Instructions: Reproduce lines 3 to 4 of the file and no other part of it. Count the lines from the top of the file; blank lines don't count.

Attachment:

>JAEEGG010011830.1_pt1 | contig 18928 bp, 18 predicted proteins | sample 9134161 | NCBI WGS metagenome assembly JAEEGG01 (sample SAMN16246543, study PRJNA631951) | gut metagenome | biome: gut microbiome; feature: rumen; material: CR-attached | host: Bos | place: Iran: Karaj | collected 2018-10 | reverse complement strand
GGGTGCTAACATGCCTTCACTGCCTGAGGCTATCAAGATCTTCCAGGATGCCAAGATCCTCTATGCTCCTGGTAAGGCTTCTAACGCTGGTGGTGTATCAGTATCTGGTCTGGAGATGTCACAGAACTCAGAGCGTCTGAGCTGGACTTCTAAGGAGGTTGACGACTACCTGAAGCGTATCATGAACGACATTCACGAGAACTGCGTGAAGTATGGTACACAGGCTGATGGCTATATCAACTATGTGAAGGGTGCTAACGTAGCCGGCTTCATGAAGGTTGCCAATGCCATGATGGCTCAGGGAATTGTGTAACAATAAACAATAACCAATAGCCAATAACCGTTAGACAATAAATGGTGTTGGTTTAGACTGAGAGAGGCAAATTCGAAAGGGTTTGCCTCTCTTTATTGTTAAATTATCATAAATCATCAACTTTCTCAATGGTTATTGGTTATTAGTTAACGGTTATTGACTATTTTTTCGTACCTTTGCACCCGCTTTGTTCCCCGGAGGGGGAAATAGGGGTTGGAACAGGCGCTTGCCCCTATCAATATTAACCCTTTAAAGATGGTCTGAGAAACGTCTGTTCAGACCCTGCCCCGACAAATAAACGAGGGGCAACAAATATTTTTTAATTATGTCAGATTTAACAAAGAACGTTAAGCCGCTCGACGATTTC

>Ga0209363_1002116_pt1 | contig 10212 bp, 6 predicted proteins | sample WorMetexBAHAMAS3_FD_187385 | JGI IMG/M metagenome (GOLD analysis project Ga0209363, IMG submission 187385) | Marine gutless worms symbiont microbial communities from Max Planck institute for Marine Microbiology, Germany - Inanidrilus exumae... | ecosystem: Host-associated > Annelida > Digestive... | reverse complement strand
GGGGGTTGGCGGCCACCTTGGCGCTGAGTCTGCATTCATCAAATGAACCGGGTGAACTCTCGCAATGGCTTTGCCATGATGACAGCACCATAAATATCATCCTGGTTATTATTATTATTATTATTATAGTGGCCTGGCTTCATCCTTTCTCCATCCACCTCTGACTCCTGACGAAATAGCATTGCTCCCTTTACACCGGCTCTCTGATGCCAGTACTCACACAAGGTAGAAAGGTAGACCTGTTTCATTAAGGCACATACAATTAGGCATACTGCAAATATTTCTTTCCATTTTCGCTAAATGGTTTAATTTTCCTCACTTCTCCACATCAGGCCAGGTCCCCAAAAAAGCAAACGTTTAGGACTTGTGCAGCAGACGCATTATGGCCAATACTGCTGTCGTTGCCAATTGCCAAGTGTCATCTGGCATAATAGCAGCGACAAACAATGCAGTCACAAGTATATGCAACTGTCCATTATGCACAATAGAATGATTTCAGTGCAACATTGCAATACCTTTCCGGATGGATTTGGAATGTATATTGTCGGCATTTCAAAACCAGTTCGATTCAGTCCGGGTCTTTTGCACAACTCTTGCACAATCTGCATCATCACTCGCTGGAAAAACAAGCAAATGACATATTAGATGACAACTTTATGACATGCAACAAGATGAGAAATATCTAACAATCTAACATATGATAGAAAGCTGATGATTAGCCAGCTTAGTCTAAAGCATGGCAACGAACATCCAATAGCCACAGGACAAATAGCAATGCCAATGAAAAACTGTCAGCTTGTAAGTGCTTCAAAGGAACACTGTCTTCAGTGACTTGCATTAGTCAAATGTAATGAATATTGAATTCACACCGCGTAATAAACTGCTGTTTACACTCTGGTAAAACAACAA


>Ga0209363_1002116_pt1 | contig 10212 bp, 6 predicted proteins | sample WorMetexBAHAMAS3_FD_187385 | JGI IMG/M metagenome (GOLD analysis project Ga0209363, IMG submission 187385) | Marine gutless worms symbiont microbial communities from Max Planck institute for Marine Microbiology, Germany - Inanidrilus exumae... | ecosystem: Host-associated > Annelida > Digestive... | reverse complement strand
GGGGGTTGGCGGCCACCTTGGCGCTGAGTCTGCATTCATCAAATGAACCGGGTGAACTCTCGCAATGGCTTTGCCATGATGACAGCACCATAAATATCATCCTGGTTATTATTATTATTATTATTATAGTGGCCTGGCTTCATCCTTTCTCCATCCACCTCTGACTCCTGACGAAATAGCATTGCTCCCTTTACACCGGCTCTCTGATGCCAGTACTCACACAAGGTAGAAAGGTAGACCTGTTTCATTAAGGCACATACAATTAGGCATACTGCAAATATTTCTTTCCATTTTCGCTAAATGGTTTAATTTTCCTCACTTCTCCACATCAGGCCAGGTCCCCAAAAAAGCAAACGTTTAGGACTTGTGCAGCAGACGCATTATGGCCAATACTGCTGTCGTTGCCAATTGCCAAGTGTCATCTGGCATAATAGCAGCGACAAACAATGCAGTCACAAGTATATGCAACTGTCCATTATGCACAATAGAATGATTTCAGTGCAACATTGCAATACCTTTCCGGATGGATTTGGAATGTATATTGTCGGCATTTCAAAACCAGTTCGATTCAGTCCGGGTCTTTTGCACAACTCTTGCACAATCTGCATCATCACTCGCTGGAAAAACAAGCAAATGACATATTAGATGACAACTTTATGACATGCAACAAGATGAGAAATATCTAACAATCTAACATATGATAGAAAGCTGATGATTAGCCAGCTTAGTCTAAAGCATGGCAACGAACATCCAATAGCCACAGGACAAATAGCAATGCCAATGAAAAACTGTCAGCTTGTAAGTGCTTCAAAGGAACACTGTCTTCAGTGACTTGCATTAGTCAAATGTAATGAATATTGAATTCACACCGCGTAATAAACTGCTGTTTACACTCTGGTAAAACAACAA